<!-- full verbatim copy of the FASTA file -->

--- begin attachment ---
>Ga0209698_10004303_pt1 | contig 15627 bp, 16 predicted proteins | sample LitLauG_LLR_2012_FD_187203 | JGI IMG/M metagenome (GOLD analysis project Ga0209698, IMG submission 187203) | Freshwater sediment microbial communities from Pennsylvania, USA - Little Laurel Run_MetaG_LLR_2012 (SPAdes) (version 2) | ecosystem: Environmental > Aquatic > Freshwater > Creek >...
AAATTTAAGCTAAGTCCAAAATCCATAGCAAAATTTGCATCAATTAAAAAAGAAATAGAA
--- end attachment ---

>Ga0209698_10004303_pt1 | contig 15627 bp, 16 predicted proteins | sample LitLauG_LLR_2012_FD_187203 | JGI IMG/M metagenome (GOLD analysis project Ga0209698, IMG submission 187203) | Freshwater sediment microbial communities from Pennsylvania, USA - Little Laurel Run_MetaG_LLR_2012 (SPAdes) (version 2) | ecosystem: Environmental > Aquatic > Freshwater > Creek >...
AAATTTAAGCTAAGTCCAAAATCCATAGCAAAATTTGCATCAATTAAAAAAGAAATAGAA